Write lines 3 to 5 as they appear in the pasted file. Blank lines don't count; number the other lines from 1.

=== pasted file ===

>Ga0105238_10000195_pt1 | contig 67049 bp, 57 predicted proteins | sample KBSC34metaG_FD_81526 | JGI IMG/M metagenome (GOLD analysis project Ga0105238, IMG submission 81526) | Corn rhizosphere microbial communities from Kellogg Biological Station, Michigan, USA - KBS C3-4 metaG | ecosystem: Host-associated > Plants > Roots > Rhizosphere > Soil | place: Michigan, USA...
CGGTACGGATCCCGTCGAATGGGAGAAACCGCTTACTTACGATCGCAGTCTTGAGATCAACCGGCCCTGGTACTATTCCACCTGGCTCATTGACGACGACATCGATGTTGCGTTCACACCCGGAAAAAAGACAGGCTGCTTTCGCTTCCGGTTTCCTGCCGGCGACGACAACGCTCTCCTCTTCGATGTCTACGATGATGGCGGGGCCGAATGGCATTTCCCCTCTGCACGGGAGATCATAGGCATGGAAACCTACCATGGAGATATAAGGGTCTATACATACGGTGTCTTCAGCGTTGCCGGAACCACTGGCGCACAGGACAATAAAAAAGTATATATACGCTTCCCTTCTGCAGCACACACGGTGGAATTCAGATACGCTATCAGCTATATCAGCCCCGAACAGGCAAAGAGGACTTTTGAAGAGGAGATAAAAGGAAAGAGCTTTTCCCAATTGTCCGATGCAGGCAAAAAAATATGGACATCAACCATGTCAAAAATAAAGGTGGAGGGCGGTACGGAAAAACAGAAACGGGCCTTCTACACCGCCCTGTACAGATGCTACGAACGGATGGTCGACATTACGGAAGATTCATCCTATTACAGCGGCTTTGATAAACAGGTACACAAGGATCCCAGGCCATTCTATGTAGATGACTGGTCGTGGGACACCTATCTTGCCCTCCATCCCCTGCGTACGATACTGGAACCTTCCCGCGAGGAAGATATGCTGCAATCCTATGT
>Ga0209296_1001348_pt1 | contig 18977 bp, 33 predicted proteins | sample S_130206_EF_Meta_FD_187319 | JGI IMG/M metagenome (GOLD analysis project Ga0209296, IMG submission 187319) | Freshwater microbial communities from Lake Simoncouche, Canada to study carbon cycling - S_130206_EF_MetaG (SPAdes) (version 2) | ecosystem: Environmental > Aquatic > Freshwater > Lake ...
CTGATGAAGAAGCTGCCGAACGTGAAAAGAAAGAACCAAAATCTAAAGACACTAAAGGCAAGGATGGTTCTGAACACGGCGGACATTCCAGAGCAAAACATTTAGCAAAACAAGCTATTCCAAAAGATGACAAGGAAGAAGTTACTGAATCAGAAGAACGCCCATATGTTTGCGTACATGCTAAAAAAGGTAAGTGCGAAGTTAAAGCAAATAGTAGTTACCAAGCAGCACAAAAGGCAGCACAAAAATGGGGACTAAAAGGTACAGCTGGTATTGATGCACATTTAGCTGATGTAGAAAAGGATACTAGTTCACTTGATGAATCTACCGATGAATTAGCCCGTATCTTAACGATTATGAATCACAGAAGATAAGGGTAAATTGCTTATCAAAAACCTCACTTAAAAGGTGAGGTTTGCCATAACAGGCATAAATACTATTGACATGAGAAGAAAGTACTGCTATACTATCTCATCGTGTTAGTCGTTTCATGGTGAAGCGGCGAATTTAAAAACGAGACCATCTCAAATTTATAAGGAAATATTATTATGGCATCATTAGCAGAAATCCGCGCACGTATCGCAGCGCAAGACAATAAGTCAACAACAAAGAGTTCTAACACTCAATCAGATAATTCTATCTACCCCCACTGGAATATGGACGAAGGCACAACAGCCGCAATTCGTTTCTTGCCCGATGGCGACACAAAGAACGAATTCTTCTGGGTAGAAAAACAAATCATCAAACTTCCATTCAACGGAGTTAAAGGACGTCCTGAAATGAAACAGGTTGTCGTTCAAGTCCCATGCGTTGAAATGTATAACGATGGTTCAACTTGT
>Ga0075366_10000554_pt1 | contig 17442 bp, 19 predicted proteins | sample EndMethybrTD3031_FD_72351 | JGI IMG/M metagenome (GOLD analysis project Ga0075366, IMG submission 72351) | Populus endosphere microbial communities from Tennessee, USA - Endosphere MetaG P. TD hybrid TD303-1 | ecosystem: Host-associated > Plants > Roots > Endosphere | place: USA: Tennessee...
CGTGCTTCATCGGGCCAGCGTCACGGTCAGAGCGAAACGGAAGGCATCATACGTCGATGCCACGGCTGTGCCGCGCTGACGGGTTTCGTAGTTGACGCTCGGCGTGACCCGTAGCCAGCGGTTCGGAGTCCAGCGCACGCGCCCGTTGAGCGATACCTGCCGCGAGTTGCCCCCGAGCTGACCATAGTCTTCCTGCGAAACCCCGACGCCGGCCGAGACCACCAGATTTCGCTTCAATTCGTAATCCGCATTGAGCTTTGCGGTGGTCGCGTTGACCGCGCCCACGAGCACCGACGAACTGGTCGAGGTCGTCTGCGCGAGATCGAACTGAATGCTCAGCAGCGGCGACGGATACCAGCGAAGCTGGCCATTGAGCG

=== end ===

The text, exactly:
>Ga0209296_1001348_pt1 | contig 18977 bp, 33 predicted proteins | sample S_130206_EF_Meta_FD_187319 | JGI IMG/M metagenome (GOLD analysis project Ga0209296, IMG submission 187319) | Freshwater microbial communities from Lake Simoncouche, Canada to study carbon cycling - S_130206_EF_MetaG (SPAdes) (version 2) | ecosystem: Environmental > Aquatic > Freshwater > Lake ...
CTGATGAAGAAGCTGCCGAACGTGAAAAGAAAGAACCAAAATCTAAAGACACTAAAGGCAAGGATGGTTCTGAACACGGCGGACATTCCAGAGCAAAACATTTAGCAAAACAAGCTATTCCAAAAGATGACAAGGAAGAAGTTACTGAATCAGAAGAACGCCCATATGTTTGCGTACATGCTAAAAAAGGTAAGTGCGAAGTTAAAGCAAATAGTAGTTACCAAGCAGCACAAAAGGCAGCACAAAAATGGGGACTAAAAGGTACAGCTGGTATTGATGCACATTTAGCTGATGTAGAAAAGGATACTAGTTCACTTGATGAATCTACCGATGAATTAGCCCGTATCTTAACGATTATGAATCACAGAAGATAAGGGTAAATTGCTTATCAAAAACCTCACTTAAAAGGTGAGGTTTGCCATAACAGGCATAAATACTATTGACATGAGAAGAAAGTACTGCTATACTATCTCATCGTGTTAGTCGTTTCATGGTGAAGCGGCGAATTTAAAAACGAGACCATCTCAAATTTATAAGGAAATATTATTATGGCATCATTAGCAGAAATCCGCGCACGTATCGCAGCGCAAGACAATAAGTCAACAACAAAGAGTTCTAACACTCAATCAGATAATTCTATCTACCCCCACTGGAATATGGACGAAGGCACAACAGCCGCAATTCGTTTCTTGCCCGATGGCGACACAAAGAACGAATTCTTCTGGGTAGAAAAACAAATCATCAAACTTCCATTCAACGGAGTTAAAGGACGTCCTGAAATGAAACAGGTTGTCGTTCAAGTCCCATGCGTTGAAATGTATAACGATGGTTCAACTTGT
>Ga0075366_10000554_pt1 | contig 17442 bp, 19 predicted proteins | sample EndMethybrTD3031_FD_72351 | JGI IMG/M metagenome (GOLD analysis project Ga0075366, IMG submission 72351) | Populus endosphere microbial communities from Tennessee, USA - Endosphere MetaG P. TD hybrid TD303-1 | ecosystem: Host-associated > Plants > Roots > Endosphere | place: USA: Tennessee...